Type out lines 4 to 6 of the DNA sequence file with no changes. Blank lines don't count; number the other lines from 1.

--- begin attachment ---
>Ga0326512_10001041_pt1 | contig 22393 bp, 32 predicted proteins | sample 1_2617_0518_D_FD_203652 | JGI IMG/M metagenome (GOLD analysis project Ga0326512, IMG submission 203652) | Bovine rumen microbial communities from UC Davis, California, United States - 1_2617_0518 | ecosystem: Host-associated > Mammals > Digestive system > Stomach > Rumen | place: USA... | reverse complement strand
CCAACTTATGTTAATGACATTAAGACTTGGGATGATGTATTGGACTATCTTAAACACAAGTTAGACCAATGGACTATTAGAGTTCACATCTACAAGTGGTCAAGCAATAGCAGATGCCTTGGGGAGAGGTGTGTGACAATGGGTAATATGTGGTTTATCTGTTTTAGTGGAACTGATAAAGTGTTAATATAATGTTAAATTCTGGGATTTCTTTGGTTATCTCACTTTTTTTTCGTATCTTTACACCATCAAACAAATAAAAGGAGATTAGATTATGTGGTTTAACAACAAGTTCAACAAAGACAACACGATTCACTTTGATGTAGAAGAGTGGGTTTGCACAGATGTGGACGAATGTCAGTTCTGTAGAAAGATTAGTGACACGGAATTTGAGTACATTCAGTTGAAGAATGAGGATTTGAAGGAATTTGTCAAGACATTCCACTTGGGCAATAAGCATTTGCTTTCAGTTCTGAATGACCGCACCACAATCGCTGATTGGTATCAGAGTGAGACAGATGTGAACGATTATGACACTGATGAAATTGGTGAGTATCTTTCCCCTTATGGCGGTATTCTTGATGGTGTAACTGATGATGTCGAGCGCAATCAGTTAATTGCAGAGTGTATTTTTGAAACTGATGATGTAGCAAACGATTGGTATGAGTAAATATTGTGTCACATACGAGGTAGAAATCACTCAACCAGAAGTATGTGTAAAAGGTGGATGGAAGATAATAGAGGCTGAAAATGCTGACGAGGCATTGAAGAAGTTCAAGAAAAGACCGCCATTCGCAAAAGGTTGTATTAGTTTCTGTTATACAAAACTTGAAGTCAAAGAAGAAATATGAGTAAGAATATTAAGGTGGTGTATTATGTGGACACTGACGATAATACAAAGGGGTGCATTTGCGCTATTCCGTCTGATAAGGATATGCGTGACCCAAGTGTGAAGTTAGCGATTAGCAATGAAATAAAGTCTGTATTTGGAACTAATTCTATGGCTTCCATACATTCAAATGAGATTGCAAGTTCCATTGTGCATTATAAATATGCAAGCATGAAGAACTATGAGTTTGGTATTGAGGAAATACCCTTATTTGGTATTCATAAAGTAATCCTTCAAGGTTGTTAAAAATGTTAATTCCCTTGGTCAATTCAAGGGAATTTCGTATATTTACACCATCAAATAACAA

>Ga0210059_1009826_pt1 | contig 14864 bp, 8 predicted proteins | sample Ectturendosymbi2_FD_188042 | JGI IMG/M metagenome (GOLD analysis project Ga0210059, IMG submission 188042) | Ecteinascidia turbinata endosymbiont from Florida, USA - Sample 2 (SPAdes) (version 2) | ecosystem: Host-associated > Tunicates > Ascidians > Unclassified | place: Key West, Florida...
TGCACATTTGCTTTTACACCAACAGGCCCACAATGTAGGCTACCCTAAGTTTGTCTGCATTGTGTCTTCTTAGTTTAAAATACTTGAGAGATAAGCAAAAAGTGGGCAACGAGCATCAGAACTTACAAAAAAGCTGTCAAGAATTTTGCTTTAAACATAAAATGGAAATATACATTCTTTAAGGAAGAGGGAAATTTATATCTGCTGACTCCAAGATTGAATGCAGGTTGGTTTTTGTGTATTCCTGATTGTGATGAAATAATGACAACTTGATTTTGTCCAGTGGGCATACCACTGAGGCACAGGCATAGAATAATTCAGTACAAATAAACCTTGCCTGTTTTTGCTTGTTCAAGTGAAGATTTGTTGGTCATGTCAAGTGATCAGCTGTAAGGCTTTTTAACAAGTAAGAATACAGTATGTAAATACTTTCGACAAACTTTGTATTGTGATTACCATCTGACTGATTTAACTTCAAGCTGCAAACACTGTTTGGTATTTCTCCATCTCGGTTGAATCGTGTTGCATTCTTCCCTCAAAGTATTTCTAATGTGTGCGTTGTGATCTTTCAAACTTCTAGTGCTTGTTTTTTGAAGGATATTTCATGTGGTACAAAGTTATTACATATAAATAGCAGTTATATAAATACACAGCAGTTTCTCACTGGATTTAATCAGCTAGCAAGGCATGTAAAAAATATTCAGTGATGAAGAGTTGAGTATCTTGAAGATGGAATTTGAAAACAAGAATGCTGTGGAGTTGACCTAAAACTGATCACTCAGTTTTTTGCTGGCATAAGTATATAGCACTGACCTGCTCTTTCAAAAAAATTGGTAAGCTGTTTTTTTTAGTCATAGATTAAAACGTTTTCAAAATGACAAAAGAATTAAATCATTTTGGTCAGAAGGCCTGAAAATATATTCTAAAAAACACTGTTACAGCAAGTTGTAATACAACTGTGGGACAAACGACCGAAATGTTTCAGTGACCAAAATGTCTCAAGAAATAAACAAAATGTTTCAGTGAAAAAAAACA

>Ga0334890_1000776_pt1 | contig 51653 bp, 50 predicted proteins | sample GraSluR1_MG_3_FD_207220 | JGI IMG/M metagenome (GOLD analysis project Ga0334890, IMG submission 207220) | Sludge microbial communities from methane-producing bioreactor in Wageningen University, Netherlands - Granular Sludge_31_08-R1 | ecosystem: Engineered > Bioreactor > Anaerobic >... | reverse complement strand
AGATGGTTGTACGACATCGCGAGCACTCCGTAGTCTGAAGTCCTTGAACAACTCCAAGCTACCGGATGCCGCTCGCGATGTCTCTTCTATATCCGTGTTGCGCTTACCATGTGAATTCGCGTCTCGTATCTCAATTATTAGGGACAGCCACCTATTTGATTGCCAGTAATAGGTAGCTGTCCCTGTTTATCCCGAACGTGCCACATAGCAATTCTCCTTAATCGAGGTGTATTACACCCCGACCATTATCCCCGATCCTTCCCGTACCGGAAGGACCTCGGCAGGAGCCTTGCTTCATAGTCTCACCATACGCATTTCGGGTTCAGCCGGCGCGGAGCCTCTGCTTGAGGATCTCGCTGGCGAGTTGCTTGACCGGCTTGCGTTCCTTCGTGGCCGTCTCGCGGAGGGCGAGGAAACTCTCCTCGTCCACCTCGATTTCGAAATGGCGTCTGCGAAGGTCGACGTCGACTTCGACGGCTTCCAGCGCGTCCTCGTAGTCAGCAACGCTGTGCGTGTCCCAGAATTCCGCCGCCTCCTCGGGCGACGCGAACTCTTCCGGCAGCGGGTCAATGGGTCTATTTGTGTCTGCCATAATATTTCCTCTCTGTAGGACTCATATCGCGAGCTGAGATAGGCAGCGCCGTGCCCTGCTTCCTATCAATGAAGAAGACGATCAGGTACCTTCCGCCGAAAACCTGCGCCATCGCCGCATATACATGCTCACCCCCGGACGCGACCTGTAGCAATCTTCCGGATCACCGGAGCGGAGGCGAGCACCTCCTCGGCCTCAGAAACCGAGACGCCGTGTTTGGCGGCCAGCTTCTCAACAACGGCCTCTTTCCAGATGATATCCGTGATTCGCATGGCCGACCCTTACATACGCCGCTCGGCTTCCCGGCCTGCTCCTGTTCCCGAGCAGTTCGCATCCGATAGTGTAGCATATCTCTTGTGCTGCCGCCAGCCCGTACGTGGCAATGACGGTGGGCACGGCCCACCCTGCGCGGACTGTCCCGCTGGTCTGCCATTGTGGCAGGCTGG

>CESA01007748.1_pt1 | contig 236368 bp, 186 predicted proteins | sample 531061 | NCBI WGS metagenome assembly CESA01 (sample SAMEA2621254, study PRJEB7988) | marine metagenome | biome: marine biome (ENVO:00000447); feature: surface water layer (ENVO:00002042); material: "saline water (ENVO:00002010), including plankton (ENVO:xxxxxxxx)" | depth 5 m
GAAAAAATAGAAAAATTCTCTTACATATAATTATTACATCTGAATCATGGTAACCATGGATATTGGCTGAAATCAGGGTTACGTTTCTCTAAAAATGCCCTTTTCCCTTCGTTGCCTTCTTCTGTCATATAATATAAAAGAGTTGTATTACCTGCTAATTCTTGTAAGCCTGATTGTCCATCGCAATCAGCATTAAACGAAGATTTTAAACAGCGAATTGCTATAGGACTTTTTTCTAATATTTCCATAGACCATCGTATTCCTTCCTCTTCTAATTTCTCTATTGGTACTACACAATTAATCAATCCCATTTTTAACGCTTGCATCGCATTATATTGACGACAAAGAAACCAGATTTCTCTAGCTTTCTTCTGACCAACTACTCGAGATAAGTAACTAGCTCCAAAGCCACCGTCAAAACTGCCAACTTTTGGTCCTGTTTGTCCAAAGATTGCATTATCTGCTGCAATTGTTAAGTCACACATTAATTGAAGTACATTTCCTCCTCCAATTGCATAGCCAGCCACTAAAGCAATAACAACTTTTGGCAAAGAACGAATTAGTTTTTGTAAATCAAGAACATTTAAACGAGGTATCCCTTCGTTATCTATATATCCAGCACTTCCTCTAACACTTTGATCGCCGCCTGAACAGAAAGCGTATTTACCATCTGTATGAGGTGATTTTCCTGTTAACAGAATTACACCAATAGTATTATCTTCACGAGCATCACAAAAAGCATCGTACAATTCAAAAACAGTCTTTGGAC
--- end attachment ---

TGCACATTTGCTTTTACACCAACAGGCCCACAATGTAGGCTACCCTAAGTTTGTCTGCATTGTGTCTTCTTAGTTTAAAATACTTGAGAGATAAGCAAAAAGTGGGCAACGAGCATCAGAACTTACAAAAAAGCTGTCAAGAATTTTGCTTTAAACATAAAATGGAAATATACATTCTTTAAGGAAGAGGGAAATTTATATCTGCTGACTCCAAGATTGAATGCAGGTTGGTTTTTGTGTATTCCTGATTGTGATGAAATAATGACAACTTGATTTTGTCCAGTGGGCATACCACTGAGGCACAGGCATAGAATAATTCAGTACAAATAAACCTTGCCTGTTTTTGCTTGTTCAAGTGAAGATTTGTTGGTCATGTCAAGTGATCAGCTGTAAGGCTTTTTAACAAGTAAGAATACAGTATGTAAATACTTTCGACAAACTTTGTATTGTGATTACCATCTGACTGATTTAACTTCAAGCTGCAAACACTGTTTGGTATTTCTCCATCTCGGTTGAATCGTGTTGCATTCTTCCCTCAAAGTATTTCTAATGTGTGCGTTGTGATCTTTCAAACTTCTAGTGCTTGTTTTTTGAAGGATATTTCATGTGGTACAAAGTTATTACATATAAATAGCAGTTATATAAATACACAGCAGTTTCTCACTGGATTTAATCAGCTAGCAAGGCATGTAAAAAATATTCAGTGATGAAGAGTTGAGTATCTTGAAGATGGAATTTGAAAACAAGAATGCTGTGGAGTTGACCTAAAACTGATCACTCAGTTTTTTGCTGGCATAAGTATATAGCACTGACCTGCTCTTTCAAAAAAATTGGTAAGCTGTTTTTTTTAGTCATAGATTAAAACGTTTTCAAAATGACAAAAGAATTAAATCATTTTGGTCAGAAGGCCTGAAAATATATTCTAAAAAACACTGTTACAGCAAGTTGTAATACAACTGTGGGACAAACGACCGAAATGTTTCAGTGACCAAAATGTCTCAAGAAATAAACAAAATGTTTCAGTGAAAAAAAACA

>Ga0334890_1000776_pt1 | contig 51653 bp, 50 predicted proteins | sample GraSluR1_MG_3_FD_207220 | JGI IMG/M metagenome (GOLD analysis project Ga0334890, IMG submission 207220) | Sludge microbial communities from methane-producing bioreactor in Wageningen University, Netherlands - Granular Sludge_31_08-R1 | ecosystem: Engineered > Bioreactor > Anaerobic >... | reverse complement strand
AGATGGTTGTACGACATCGCGAGCACTCCGTAGTCTGAAGTCCTTGAACAACTCCAAGCTACCGGATGCCGCTCGCGATGTCTCTTCTATATCCGTGTTGCGCTTACCATGTGAATTCGCGTCTCGTATCTCAATTATTAGGGACAGCCACCTATTTGATTGCCAGTAATAGGTAGCTGTCCCTGTTTATCCCGAACGTGCCACATAGCAATTCTCCTTAATCGAGGTGTATTACACCCCGACCATTATCCCCGATCCTTCCCGTACCGGAAGGACCTCGGCAGGAGCCTTGCTTCATAGTCTCACCATACGCATTTCGGGTTCAGCCGGCGCGGAGCCTCTGCTTGAGGATCTCGCTGGCGAGTTGCTTGACCGGCTTGCGTTCCTTCGTGGCCGTCTCGCGGAGGGCGAGGAAACTCTCCTCGTCCACCTCGATTTCGAAATGGCGTCTGCGAAGGTCGACGTCGACTTCGACGGCTTCCAGCGCGTCCTCGTAGTCAGCAACGCTGTGCGTGTCCCAGAATTCCGCCGCCTCCTCGGGCGACGCGAACTCTTCCGGCAGCGGGTCAATGGGTCTATTTGTGTCTGCCATAATATTTCCTCTCTGTAGGACTCATATCGCGAGCTGAGATAGGCAGCGCCGTGCCCTGCTTCCTATCAATGAAGAAGACGATCAGGTACCTTCCGCCGAAAACCTGCGCCATCGCCGCATATACATGCTCACCCCCGGACGCGACCTGTAGCAATCTTCCGGATCACCGGAGCGGAGGCGAGCACCTCCTCGGCCTCAGAAACCGAGACGCCGTGTTTGGCGGCCAGCTTCTCAACAACGGCCTCTTTCCAGATGATATCCGTGATTCGCATGGCCGACCCTTACATACGCCGCTCGGCTTCCCGGCCTGCTCCTGTTCCCGAGCAGTTCGCATCCGATAGTGTAGCATATCTCTTGTGCTGCCGCCAGCCCGTACGTGGCAATGACGGTGGGCACGGCCCACCCTGCGCGGACTGTCCCGCTGGTCTGCCATTGTGGCAGGCTGG